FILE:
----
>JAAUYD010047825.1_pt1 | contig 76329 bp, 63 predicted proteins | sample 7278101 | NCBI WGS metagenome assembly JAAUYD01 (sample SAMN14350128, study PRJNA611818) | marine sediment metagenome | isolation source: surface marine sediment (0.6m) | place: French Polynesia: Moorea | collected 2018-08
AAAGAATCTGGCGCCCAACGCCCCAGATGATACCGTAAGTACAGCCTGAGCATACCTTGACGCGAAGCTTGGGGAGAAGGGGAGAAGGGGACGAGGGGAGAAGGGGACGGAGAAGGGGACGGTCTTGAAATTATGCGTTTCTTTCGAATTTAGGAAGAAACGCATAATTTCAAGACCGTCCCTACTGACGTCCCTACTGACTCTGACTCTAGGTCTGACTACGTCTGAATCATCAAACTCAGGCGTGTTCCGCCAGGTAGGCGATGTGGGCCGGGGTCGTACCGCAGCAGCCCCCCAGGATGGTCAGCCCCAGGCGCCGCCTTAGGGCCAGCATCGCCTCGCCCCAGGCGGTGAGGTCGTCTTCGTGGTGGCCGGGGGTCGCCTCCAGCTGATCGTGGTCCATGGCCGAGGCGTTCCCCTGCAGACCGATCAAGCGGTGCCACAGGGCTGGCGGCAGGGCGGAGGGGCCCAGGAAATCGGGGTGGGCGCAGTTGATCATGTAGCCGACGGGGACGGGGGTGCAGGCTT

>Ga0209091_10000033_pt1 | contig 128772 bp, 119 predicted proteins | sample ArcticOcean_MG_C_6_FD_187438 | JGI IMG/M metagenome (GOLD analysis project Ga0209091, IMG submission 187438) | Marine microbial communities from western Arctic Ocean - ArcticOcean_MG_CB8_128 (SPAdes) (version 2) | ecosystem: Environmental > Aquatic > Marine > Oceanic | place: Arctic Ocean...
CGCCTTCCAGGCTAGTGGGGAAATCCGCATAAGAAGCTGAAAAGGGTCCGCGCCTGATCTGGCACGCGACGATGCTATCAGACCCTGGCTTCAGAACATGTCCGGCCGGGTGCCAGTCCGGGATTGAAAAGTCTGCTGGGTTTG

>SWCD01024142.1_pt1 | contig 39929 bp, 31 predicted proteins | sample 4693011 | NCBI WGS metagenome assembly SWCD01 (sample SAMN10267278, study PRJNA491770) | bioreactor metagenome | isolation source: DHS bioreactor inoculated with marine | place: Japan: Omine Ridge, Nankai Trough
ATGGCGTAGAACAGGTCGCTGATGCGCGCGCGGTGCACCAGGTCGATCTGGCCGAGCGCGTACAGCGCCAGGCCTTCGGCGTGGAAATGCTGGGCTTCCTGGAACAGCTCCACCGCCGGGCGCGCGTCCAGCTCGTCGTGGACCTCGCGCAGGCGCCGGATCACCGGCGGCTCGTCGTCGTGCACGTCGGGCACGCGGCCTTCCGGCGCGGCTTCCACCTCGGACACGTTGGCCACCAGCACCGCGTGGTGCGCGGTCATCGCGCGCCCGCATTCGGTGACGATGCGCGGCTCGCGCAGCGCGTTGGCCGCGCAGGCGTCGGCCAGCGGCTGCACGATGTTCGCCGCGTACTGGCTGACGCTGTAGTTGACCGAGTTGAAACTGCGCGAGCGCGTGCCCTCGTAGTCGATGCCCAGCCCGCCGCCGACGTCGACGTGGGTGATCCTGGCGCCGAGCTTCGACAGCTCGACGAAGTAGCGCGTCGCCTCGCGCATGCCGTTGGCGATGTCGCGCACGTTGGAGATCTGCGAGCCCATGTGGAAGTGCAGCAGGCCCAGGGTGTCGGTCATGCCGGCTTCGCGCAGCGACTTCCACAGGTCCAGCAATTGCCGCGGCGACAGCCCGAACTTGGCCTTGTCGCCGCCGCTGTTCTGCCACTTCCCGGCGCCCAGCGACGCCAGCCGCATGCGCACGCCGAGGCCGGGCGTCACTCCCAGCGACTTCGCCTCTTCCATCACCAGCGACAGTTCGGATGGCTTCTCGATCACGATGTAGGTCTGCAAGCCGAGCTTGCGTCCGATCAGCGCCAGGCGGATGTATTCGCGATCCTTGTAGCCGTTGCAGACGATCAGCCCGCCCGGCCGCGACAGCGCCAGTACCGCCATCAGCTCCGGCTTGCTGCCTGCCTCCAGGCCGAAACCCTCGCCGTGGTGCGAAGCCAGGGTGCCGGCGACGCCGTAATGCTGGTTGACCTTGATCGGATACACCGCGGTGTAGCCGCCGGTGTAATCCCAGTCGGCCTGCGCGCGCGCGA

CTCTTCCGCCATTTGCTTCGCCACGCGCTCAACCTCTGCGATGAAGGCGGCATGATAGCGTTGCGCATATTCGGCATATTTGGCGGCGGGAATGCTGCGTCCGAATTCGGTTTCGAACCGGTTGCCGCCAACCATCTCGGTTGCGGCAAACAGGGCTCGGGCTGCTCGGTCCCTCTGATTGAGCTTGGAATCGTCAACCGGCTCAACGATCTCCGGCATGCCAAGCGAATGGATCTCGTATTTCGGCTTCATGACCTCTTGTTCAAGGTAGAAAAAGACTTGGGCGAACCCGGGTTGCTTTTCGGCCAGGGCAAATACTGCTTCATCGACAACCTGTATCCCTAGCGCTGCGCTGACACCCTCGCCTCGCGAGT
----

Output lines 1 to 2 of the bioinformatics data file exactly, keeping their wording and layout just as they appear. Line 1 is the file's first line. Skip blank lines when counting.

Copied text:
>JAAUYD010047825.1_pt1 | contig 76329 bp, 63 predicted proteins | sample 7278101 | NCBI WGS metagenome assembly JAAUYD01 (sample SAMN14350128, study PRJNA611818) | marine sediment metagenome | isolation source: surface marine sediment (0.6m) | place: French Polynesia: Moorea | collected 2018-08
AAAGAATCTGGCGCCCAACGCCCCAGATGATACCGTAAGTACAGCCTGAGCATACCTTGACGCGAAGCTTGGGGAGAAGGGGAGAAGGGGACGAGGGGAGAAGGGGACGGAGAAGGGGACGGTCTTGAAATTATGCGTTTCTTTCGAATTTAGGAAGAAACGCATAATTTCAAGACCGTCCCTACTGACGTCCCTACTGACTCTGACTCTAGGTCTGACTACGTCTGAATCATCAAACTCAGGCGTGTTCCGCCAGGTAGGCGATGTGGGCCGGGGTCGTACCGCAGCAGCCCCCCAGGATGGTCAGCCCCAGGCGCCGCCTTAGGGCCAGCATCGCCTCGCCCCAGGCGGTGAGGTCGTCTTCGTGGTGGCCGGGGGTCGCCTCCAGCTGATCGTGGTCCATGGCCGAGGCGTTCCCCTGCAGACCGATCAAGCGGTGCCACAGGGCTGGCGGCAGGGCGGAGGGGCCCAGGAAATCGGGGTGGGCGCAGTTGATCATGTAGCCGACGGGGACGGGGGTGCAGGCTT